Last Updated Nov 30, 2010 5:36 PM EST
Kmart just announced the launch of Smart Sense, a new private label line that includes snacks and beverages, oral care, paper products, household cleaners and over-the-counter medications. The retailer is promising that the quality of the Smart Sense line is comparable to that of national name brands at a price that is, on average, 20 percent cheaper.
Although it's making the most fuss over Smart Sense, it's critical to understand the context of the launch to see Kmart's strategy. In addition to the Smart Sense, Kmart is relaunching other exclusive brands, which including Little Ones baby care products, Champion Breed pet care products, Image Essentials personal care products and VitaSmart vitamin products.
Recently Walmart and Target have focused private and exclusive label initiatives on fashion brands rather than food and everyday needs. In the meantime, dollar stores have been thriving by providing low-cost soft drinks, paper towels, snacks, dog food, in other works, just what Kmart is pushing with its private label initiatives. Kmart may have shut down most of its supercenters, but its stores still sell basic groceries and perishable items such as milk, deli meet and frozen dinners. And they are often in urban and densely populated old-line suburbs that have fewer major supermarket and supercenter operations than on average. Even Target, which has adding its P-Fresh mini-supercenter format stores in urban locations, avoids many of the lower income neighborhoods where Kmart operates.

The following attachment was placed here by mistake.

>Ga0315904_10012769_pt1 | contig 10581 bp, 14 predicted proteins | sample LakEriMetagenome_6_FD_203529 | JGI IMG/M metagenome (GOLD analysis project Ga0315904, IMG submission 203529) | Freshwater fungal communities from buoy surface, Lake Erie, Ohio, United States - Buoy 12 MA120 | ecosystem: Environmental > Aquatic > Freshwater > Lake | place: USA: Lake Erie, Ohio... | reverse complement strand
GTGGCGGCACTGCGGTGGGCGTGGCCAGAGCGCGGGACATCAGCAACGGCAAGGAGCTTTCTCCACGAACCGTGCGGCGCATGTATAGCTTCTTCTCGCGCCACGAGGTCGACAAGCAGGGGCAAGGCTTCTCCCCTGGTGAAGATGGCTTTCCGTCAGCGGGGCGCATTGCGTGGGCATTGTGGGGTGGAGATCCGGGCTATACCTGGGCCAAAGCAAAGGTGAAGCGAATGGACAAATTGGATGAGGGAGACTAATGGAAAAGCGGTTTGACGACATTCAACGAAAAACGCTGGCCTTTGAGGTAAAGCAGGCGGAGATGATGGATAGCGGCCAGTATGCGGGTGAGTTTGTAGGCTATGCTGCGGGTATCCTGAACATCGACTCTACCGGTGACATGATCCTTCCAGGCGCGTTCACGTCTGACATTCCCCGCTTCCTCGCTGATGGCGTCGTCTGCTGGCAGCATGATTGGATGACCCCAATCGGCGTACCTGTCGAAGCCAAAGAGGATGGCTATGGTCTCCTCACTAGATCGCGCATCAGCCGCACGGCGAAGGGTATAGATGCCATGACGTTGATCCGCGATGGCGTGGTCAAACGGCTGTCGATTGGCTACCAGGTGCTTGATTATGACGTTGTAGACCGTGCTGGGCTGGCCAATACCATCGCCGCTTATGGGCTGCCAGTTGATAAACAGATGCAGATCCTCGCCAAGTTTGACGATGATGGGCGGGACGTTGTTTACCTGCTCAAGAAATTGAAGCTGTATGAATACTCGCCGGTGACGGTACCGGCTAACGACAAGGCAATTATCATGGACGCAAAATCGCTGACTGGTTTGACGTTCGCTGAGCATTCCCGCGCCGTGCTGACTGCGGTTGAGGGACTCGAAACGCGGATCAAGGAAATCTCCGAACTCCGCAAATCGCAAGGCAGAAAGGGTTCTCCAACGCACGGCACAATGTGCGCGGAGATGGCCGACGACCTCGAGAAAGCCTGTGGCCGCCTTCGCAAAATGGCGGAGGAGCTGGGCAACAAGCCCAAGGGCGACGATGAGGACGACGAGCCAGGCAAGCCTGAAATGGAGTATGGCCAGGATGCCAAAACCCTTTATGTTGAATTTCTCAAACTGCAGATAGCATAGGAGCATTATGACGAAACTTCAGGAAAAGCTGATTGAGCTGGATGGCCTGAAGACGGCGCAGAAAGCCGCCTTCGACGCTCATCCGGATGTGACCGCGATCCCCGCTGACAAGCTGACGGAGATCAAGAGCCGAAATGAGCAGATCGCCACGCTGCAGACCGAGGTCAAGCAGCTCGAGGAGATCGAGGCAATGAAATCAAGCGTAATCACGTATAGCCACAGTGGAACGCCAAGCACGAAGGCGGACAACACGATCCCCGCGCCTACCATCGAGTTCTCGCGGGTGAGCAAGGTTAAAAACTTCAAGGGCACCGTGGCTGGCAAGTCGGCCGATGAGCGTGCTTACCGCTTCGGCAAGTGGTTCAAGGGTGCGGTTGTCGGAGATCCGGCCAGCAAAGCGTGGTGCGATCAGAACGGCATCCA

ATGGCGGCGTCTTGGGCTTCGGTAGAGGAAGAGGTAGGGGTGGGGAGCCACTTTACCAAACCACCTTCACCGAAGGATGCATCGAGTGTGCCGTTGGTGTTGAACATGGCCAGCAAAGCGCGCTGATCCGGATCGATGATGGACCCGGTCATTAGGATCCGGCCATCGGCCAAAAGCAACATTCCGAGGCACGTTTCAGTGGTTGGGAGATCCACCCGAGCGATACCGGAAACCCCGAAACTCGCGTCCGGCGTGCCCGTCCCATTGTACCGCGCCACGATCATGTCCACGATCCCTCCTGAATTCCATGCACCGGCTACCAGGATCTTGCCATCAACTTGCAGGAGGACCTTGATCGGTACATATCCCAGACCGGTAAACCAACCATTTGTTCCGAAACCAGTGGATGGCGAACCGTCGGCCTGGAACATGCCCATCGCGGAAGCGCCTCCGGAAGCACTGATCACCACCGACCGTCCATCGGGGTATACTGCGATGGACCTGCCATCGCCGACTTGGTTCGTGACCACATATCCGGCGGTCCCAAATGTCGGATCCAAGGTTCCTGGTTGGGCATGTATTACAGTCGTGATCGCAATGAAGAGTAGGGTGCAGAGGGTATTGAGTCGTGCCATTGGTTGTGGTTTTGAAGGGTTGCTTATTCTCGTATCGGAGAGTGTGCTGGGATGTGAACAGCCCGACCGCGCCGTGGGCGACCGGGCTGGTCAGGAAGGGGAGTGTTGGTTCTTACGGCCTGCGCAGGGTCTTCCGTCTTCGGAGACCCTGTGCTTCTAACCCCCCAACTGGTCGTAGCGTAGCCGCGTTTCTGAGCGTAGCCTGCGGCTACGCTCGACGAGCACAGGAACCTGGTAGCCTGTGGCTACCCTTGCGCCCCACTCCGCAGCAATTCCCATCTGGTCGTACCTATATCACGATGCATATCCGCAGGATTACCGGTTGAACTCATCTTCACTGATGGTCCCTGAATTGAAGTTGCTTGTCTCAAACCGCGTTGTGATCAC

Dollar stores thrive in crowded neighborhoods selling a smaller presentation of food and everyday needs than supermarkets and supercenters, in part because they only offer one or sometimes two prices in a product category versus the three or more at the big-box competition. When it comes to grocery and consumable goods consumers have to constantly replenish, dollar stores can provide a wide enough product range to serve many of their customers' core needs while saving them a trip further a field to a supercenter or supermarket.
Kmart has a bigger store but it's in a similar situation. It has looked at dollar store success and recognized that a bargain close to home is attractive enough to many shoppers that a trip to Walmart or Target may not be.
Kmart has had some success offering lower-income consumers plans that address their basic needs, the most conspicuous of which is its layaway program. Layaway proved popular enough that the retailer's parent company, Sears Holdings (SHLD), expanded the program to its namesake stores. And Kmart's loyalty card initiative provides points for every purchase, so the basic private-label discount comes with credit toward future purchases.
Adding the Smart Sense label and reemphasizing its sibling brands is another Kmart move to make existing customers look at is as a more attractive place to shop. As with its social network, which provides special coupons and other deals to loyalists, the retailer has moved to demonstrate to its customers that it will keep offering them fresh reasons to shop its stores. Given some recent, if mixed, gains in comparable store sales, those at locations open for at least a year, indications are that the retailer is enjoying a degree of success.
If its customers respond to bargains in food and everyday needs in anything like the way that they have to dollar store discounts on similar goods, Kmart could go from stabilizing its operations to actually, if even modestly, advancing its business. Positive momentum would represent a significant turn around for an enterprise that seemed to be sliding into irrelevance and perhaps even oblivion just a year and a half ago.